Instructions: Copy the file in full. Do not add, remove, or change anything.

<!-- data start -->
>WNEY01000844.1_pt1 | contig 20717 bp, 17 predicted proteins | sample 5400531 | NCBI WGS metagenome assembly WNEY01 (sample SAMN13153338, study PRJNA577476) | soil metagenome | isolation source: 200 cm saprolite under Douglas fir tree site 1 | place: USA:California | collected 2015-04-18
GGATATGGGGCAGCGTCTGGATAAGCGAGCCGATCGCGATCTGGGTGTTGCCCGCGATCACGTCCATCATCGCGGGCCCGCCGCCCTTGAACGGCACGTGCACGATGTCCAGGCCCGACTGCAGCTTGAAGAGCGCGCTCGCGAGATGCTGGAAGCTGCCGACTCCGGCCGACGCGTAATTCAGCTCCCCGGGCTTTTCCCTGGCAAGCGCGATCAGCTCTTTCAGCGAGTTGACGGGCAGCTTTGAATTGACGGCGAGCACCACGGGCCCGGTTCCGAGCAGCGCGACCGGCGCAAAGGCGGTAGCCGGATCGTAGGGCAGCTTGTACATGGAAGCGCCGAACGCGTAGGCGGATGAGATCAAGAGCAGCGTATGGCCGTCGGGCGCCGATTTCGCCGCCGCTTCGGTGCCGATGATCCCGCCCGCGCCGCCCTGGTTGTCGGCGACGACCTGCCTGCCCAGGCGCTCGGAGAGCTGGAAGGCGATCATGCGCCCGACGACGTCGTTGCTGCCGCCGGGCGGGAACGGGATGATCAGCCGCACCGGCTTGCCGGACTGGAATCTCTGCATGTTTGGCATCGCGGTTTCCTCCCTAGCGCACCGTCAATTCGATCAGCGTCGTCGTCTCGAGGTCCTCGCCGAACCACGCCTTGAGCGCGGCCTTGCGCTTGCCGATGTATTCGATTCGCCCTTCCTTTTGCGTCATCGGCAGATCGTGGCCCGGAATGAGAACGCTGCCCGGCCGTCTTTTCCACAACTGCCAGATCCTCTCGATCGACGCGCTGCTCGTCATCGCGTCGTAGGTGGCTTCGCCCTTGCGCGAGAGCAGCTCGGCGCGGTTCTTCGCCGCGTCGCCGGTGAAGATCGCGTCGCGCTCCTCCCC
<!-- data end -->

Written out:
>WNEY01000844.1_pt1 | contig 20717 bp, 17 predicted proteins | sample 5400531 | NCBI WGS metagenome assembly WNEY01 (sample SAMN13153338, study PRJNA577476) | soil metagenome | isolation source: 200 cm saprolite under Douglas fir tree site 1 | place: USA:California | collected 2015-04-18
GGATATGGGGCAGCGTCTGGATAAGCGAGCCGATCGCGATCTGGGTGTTGCCCGCGATCACGTCCATCATCGCGGGCCCGCCGCCCTTGAACGGCACGTGCACGATGTCCAGGCCCGACTGCAGCTTGAAGAGCGCGCTCGCGAGATGCTGGAAGCTGCCGACTCCGGCCGACGCGTAATTCAGCTCCCCGGGCTTTTCCCTGGCAAGCGCGATCAGCTCTTTCAGCGAGTTGACGGGCAGCTTTGAATTGACGGCGAGCACCACGGGCCCGGTTCCGAGCAGCGCGACCGGCGCAAAGGCGGTAGCCGGATCGTAGGGCAGCTTGTACATGGAAGCGCCGAACGCGTAGGCGGATGAGATCAAGAGCAGCGTATGGCCGTCGGGCGCCGATTTCGCCGCCGCTTCGGTGCCGATGATCCCGCCCGCGCCGCCCTGGTTGTCGGCGACGACCTGCCTGCCCAGGCGCTCGGAGAGCTGGAAGGCGATCATGCGCCCGACGACGTCGTTGCTGCCGCCGGGCGGGAACGGGATGATCAGCCGCACCGGCTTGCCGGACTGGAATCTCTGCATGTTTGGCATCGCGGTTTCCTCCCTAGCGCACCGTCAATTCGATCAGCGTCGTCGTCTCGAGGTCCTCGCCGAACCACGCCTTGAGCGCGGCCTTGCGCTTGCCGATGTATTCGATTCGCCCTTCCTTTTGCGTCATCGGCAGATCGTGGCCCGGAATGAGAACGCTGCCCGGCCGTCTTTTCCACAACTGCCAGATCCTCTCGATCGACGCGCTGCTCGTCATCGCGTCGTAGGTGGCTTCGCCCTTGCGCGAGAGCAGCTCGGCGCGGTTCTTCGCCGCGTCGCCGGTGAAGATCGCGTCGCGCTCCTCCCC